Victims of suicide are not selfish. As Rolheiser says: "The victim has cancerous problems precisely because he or she is wounded, raw, and too bruised to have the necessary resiliency needed to deal with life."
Suicide is a terminal disease, just like cancer. It is time to debunk the myths.
After the suicide last year of Professor Bongani Mayosi, respected cardiologist and popular dean of the faculty of health sciences at the University of Cape Town, Professor Lizette Rabe, who started the Ithemba Foundation after her son's suicide, wrote an open letter to UCT students.
"I am so sorry that you as a student community, and especially Professor Mayosi's nearest and dearest, will also now have to grieve the loss of yet another victim of 'this terrible disease', as author Virginia Woolf wrote in her last letter to her husband before walking into the River Ouse," wrote Rabe.
"You would probably know that psychologists talk about 'compounded grief', or 'complicated grief' - grief that has been compounded by many other factors, and a death as a result of suicide certainly is 'compounded', or 'complicated' grief.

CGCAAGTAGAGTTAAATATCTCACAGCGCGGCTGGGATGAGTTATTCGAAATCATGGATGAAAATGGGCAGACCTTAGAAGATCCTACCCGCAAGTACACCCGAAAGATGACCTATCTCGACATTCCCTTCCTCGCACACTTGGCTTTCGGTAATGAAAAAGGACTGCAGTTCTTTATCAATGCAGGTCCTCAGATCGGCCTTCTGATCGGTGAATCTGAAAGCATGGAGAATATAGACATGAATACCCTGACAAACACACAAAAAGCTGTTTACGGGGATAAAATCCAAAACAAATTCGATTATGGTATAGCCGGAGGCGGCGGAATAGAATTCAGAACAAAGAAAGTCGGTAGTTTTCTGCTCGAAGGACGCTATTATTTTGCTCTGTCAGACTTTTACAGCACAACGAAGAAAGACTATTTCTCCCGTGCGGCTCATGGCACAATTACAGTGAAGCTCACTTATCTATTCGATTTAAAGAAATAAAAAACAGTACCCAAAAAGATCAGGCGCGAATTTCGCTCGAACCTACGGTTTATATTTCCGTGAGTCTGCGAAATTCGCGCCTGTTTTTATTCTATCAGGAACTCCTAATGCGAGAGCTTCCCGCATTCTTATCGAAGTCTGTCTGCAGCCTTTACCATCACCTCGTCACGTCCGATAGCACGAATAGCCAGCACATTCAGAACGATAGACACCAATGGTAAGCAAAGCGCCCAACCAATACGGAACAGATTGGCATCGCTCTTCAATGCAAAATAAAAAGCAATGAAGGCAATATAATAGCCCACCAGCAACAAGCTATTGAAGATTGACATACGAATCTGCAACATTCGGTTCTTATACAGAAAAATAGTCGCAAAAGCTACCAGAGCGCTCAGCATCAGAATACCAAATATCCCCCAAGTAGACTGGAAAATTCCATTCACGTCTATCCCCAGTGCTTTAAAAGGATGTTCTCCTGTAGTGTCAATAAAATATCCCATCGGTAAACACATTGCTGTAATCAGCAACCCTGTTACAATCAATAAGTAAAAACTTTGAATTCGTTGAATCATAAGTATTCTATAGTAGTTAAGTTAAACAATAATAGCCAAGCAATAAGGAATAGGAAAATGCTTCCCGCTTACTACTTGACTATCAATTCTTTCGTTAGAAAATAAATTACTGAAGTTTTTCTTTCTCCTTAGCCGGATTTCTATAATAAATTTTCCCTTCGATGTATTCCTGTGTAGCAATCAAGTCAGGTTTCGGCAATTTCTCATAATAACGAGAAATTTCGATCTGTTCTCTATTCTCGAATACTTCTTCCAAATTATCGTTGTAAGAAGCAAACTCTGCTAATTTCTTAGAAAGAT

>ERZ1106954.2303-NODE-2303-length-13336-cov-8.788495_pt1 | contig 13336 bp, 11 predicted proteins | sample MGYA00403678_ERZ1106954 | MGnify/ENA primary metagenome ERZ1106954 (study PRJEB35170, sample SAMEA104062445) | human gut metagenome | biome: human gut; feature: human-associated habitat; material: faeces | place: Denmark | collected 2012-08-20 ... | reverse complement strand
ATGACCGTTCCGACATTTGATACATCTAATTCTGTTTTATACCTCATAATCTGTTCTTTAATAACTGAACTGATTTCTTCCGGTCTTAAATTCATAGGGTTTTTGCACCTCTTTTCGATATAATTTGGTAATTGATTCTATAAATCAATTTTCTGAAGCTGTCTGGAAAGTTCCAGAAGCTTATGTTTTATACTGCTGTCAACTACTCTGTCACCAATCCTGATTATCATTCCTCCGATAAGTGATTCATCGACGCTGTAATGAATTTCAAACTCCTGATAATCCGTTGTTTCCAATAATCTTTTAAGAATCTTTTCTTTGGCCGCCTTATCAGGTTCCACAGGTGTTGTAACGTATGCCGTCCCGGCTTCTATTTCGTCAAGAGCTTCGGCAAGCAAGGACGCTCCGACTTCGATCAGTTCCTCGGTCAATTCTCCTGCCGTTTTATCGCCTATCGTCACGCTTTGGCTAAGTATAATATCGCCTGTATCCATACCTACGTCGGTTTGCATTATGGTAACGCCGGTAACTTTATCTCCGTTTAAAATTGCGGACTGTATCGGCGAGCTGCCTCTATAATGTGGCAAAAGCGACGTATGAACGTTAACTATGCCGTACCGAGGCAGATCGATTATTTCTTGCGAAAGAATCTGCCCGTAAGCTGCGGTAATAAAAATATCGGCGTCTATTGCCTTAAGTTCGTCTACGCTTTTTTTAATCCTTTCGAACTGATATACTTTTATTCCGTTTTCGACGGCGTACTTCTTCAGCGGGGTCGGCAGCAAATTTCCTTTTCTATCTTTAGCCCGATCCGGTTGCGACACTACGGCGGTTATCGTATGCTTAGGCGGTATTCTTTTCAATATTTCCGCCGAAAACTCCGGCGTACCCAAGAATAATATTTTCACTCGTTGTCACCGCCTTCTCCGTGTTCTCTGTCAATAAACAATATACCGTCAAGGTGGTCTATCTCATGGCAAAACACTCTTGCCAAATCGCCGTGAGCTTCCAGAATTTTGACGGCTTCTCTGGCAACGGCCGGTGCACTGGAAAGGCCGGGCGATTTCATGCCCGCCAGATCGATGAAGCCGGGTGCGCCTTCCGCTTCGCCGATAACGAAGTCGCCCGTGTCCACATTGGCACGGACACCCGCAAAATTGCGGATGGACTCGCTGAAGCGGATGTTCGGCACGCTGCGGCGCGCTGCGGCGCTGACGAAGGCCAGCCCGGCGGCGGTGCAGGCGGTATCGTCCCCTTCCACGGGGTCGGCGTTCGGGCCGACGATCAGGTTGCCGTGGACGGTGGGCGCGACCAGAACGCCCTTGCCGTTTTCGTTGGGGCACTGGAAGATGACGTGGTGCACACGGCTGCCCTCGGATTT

"The core of my message to you is this: Professor Mayosi, as a beloved husband, father, son, brother, or cousin, as dean of your faculty, as role model, as top researcher, as a super human being, did not make a decision to kill himself. No, he was the victim of humankind's cruellest disease.
Yet we - due to sociocultural-religious reasons, and the fact that science is also still grappling with psychiatric diseases - still cannot understand that it is a cruel disease that robbed him of his life, and with it, him from you.
"It is important to understand that the person who has lost his life did not desert you, and that you should not feel anger towards him. If anything, you should feel anger towards 'this terrible disease'. Depression is an illness, not a weakness.
"But what then is left for us to do after such a devastating loss? I think, in the name of Professor Mayosi, all of us can contribute to help raise awareness of depression as a biological disease - and realise that it can viciously claim victims, seemingly anywhere, any time.
"It is clear that we need public awareness and public education to understand that without mental health, there can be no health."..